As an exception to the rule, the modern self-loading .22 calibers from Ruger such as the Ruger .22/45 and Standard Model are just fine for dry fire practice. Dry fire practice offers many advantages. Among these advantages is enhancing familiarity with the handgun. If students have a single failing when coming to my training classes it is familiarity with the handgun. Learn to manipulate the controls including the magazine catch, safety and slide lock during dry fire practice. You may even practice malfunction clearance and the TAP-RACK-BANG clearance drill.
Be certain when dry firing that you maintain the proper grip and hold. Just because you are not actually firing do not let the grip become weak or you will do so in live fire as well. You will fight as you have trained. With a triple-checked unloaded firearm you may practice quickly presenting the firearm from the holster and to the target. Learning rapid sight acquisition is largely a matter of doing and you will be able to do so in dry fire practice before progressing to drawing and firing a loaded firearm on the range. You may practice the presentation, quickly acquiring the target, and the trigger press. After a few weeks of dry fire practice you will find your speed to the target and speed to a rapid first shot hit will have improved greatly. You will be more confident in your skills and you will be far less likely to make a mistake in manipulating the firearm. This is called muscle memory or unconscious competence and dry fire practice is the greatest skill builder you will have.
When you dry fire safety must be foremost. Be certain there is no live ammunition nearby. Triple check the firearm, checking the cylinder and all of the chambers of a revolver and checking the chamber and magazine well of the automatic.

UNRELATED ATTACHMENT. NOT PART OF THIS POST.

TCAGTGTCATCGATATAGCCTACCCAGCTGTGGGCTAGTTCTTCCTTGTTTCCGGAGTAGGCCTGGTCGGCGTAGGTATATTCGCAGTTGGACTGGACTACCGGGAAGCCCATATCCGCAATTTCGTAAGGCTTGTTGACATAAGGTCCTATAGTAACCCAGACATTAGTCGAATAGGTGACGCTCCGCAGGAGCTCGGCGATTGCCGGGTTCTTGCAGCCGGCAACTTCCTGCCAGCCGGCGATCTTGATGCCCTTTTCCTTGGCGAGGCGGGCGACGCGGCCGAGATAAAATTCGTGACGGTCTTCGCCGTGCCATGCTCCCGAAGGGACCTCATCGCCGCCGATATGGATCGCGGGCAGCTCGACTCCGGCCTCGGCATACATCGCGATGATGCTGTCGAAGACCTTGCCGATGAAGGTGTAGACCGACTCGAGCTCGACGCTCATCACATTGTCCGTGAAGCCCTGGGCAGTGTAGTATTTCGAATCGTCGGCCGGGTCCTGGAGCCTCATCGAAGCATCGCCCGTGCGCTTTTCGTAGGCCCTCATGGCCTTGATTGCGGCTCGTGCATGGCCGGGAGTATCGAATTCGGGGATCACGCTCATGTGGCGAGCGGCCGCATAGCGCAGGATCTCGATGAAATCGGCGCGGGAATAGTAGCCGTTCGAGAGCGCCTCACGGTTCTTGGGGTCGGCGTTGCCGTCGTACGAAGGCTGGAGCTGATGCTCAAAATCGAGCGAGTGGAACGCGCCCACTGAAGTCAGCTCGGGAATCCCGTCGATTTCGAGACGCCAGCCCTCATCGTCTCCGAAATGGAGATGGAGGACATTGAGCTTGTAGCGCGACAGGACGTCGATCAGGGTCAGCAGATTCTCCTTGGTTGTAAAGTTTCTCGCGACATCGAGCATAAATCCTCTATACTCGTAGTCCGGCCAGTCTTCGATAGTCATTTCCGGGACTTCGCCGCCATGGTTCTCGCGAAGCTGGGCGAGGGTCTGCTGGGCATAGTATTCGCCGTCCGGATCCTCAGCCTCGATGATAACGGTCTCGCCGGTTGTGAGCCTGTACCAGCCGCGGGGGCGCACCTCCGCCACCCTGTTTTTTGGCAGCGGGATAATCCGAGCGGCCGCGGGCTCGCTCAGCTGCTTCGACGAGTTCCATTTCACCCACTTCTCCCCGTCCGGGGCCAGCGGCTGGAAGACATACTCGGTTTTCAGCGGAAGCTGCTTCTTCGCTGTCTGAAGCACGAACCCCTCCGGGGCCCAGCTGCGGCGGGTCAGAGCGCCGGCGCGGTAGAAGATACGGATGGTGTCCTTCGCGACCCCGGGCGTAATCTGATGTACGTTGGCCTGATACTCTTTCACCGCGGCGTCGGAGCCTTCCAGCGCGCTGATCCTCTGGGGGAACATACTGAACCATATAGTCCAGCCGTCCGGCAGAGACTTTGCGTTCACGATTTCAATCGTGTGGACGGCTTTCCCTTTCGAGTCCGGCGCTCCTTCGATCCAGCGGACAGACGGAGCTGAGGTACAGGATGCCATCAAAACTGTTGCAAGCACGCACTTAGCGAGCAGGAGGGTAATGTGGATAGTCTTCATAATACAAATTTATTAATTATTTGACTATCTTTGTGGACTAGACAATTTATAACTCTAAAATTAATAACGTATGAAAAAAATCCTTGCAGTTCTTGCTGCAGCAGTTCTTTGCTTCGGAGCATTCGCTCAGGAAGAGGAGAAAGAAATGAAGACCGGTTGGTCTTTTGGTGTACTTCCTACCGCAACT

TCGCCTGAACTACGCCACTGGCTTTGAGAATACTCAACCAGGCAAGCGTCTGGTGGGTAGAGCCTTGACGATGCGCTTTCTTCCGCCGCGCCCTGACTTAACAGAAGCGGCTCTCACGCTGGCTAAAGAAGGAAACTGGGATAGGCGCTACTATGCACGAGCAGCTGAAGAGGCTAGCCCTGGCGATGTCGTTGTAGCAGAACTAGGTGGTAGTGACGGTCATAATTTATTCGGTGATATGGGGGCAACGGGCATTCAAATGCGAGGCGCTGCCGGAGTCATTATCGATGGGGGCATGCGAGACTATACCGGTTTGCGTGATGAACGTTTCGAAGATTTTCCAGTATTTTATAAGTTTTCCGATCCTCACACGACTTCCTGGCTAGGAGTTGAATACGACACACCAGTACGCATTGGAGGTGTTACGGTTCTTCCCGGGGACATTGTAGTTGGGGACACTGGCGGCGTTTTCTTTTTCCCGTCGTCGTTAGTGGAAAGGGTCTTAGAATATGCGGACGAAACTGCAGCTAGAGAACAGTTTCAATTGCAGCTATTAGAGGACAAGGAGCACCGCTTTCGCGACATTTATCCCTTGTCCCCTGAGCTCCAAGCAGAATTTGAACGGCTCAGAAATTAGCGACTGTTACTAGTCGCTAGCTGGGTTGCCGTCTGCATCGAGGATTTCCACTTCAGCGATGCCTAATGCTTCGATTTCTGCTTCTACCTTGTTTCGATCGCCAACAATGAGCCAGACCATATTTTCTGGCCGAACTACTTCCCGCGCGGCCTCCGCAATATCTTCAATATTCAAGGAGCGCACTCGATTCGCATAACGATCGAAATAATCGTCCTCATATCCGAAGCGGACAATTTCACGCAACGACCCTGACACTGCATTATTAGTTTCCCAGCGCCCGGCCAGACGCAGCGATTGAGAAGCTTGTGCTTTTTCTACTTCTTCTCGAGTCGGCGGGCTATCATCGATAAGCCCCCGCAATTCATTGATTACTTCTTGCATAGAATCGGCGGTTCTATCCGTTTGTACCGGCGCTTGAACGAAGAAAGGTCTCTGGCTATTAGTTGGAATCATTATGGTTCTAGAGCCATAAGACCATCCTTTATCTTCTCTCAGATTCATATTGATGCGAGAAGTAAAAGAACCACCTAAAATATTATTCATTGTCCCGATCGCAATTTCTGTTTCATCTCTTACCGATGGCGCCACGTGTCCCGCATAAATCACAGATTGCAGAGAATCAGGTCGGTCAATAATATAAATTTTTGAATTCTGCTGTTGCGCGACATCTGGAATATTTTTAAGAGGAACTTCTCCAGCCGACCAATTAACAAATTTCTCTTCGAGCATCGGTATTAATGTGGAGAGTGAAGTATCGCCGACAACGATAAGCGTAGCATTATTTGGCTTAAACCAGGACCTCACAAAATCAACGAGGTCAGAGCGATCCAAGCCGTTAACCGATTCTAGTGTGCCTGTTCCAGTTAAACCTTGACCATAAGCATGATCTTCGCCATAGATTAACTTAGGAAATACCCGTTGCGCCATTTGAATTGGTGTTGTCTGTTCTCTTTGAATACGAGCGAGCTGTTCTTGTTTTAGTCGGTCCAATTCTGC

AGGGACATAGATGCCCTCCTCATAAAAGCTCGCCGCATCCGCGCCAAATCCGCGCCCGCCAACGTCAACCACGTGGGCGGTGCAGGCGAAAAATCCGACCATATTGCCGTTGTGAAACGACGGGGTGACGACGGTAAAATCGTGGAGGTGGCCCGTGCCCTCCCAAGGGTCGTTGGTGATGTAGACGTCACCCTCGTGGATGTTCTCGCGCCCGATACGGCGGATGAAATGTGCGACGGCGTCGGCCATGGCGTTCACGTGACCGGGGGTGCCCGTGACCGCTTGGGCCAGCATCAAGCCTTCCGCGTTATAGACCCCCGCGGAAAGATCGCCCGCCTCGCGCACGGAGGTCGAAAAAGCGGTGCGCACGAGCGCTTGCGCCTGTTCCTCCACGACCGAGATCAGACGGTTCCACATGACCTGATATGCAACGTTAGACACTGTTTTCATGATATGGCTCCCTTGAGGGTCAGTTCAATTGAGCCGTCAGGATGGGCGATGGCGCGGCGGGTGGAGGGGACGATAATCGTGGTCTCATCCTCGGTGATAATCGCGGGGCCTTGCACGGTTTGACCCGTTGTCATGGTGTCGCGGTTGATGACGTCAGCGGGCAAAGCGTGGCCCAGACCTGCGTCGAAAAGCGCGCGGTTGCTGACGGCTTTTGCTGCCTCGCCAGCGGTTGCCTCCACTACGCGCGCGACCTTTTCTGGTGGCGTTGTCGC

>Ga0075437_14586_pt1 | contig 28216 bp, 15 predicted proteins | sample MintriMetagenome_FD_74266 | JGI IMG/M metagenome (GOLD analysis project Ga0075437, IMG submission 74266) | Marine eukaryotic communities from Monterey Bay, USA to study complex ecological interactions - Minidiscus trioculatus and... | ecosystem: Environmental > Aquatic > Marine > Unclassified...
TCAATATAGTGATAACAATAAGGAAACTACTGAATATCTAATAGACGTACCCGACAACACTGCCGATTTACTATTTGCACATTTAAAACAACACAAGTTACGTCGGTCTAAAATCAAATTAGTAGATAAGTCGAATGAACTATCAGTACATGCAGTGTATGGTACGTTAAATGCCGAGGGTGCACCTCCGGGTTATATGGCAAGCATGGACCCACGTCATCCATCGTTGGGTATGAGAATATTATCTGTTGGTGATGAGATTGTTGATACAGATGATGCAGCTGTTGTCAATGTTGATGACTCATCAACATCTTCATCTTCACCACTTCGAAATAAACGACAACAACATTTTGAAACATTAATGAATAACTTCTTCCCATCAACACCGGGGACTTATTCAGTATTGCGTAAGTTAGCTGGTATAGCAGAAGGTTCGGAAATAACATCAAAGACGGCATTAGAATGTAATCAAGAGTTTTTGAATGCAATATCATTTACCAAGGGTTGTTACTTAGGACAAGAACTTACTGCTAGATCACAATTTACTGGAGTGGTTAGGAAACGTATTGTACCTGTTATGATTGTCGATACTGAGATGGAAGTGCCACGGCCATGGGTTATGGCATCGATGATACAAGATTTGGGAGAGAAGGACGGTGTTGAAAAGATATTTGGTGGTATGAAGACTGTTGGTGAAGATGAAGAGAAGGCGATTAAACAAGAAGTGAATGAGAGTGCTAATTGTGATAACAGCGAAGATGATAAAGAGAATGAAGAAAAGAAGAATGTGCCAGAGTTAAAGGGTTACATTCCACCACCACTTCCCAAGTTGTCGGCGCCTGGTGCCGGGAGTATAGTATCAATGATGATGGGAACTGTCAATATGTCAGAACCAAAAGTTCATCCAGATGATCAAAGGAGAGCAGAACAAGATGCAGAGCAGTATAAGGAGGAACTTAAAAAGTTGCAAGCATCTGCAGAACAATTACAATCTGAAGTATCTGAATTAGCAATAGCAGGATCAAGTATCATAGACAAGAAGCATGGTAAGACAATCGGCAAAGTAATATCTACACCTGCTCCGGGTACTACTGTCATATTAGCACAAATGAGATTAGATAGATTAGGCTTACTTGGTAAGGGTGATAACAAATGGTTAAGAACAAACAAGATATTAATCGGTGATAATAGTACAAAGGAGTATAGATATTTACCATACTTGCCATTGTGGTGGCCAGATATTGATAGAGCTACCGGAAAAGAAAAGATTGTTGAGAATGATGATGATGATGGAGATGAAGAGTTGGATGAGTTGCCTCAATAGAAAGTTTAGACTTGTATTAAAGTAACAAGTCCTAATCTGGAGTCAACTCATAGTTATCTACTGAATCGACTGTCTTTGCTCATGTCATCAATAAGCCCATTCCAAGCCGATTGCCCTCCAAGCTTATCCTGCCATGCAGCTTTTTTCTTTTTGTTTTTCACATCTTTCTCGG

My target is always set upon a thick wall or a bookshelf, something that will beyond any question stop a bullet if I make that terrible mistake. I have not made that mistake but some have. As long as the backstop is present and you have followed other safety rules all that will happen is that your ears will be ringing and you will have perforated a few books on the bookshelf or pocked a crater in the cement wall. Remember, there are three safety rules you must follow and a fourth that is a very good one and which is becoming standard operating procedure nationwide. Keep your finger off the trigger until you are going to fire. Not when you think you will fire but when you are actually going to fire. The next rule is to never point the firearms at anything you would not wish to see destroyed. This is also called muzzle discipline. The next rule is that all guns are always loaded no matter how often you have checked them. So, we are bending the rule in dry fire—but we have a backstop and the only proper way to dry fire is to triple check the firearm and also be certain of the location of anyone in the home and never dry fire toward their position, which brings us to the next rule. The final rule applies particularly to dry fire but also to live fire on the range. Be certain of the back stop. Be certain that whatever you are aiming at in dry fire is capable of stopping the bullet. If you are actually firing, be certain of the backstop. Be certain there is no possibility of ricochet.